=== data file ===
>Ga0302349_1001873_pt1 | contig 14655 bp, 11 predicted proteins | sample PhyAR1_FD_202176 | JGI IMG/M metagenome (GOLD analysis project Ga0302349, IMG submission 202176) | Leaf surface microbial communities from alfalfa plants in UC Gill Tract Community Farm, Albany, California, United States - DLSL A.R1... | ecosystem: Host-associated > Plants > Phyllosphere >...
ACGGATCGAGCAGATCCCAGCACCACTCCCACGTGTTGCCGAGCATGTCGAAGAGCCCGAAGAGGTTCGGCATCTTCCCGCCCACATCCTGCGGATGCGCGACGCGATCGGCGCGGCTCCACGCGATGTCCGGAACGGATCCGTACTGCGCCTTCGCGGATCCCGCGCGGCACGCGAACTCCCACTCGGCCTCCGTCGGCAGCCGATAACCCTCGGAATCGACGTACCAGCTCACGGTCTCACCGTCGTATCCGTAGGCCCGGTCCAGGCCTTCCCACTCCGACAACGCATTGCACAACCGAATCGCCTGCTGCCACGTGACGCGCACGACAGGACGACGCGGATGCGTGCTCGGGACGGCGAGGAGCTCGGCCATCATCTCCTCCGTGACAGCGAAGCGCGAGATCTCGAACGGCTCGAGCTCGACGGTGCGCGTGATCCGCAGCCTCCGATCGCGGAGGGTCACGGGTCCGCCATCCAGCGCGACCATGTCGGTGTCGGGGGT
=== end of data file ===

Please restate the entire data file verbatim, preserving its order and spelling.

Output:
>Ga0302349_1001873_pt1 | contig 14655 bp, 11 predicted proteins | sample PhyAR1_FD_202176 | JGI IMG/M metagenome (GOLD analysis project Ga0302349, IMG submission 202176) | Leaf surface microbial communities from alfalfa plants in UC Gill Tract Community Farm, Albany, California, United States - DLSL A.R1... | ecosystem: Host-associated > Plants > Phyllosphere >...
ACGGATCGAGCAGATCCCAGCACCACTCCCACGTGTTGCCGAGCATGTCGAAGAGCCCGAAGAGGTTCGGCATCTTCCCGCCCACATCCTGCGGATGCGCGACGCGATCGGCGCGGCTCCACGCGATGTCCGGAACGGATCCGTACTGCGCCTTCGCGGATCCCGCGCGGCACGCGAACTCCCACTCGGCCTCCGTCGGCAGCCGATAACCCTCGGAATCGACGTACCAGCTCACGGTCTCACCGTCGTATCCGTAGGCCCGGTCCAGGCCTTCCCACTCCGACAACGCATTGCACAACCGAATCGCCTGCTGCCACGTGACGCGCACGACAGGACGACGCGGATGCGTGCTCGGGACGGCGAGGAGCTCGGCCATCATCTCCTCCGTGACAGCGAAGCGCGAGATCTCGAACGGCTCGAGCTCGACGGTGCGCGTGATCCGCAGCCTCCGATCGCGGAGGGTCACGGGTCCGCCATCCAGCGCGACCATGTCGGTGTCGGGGGT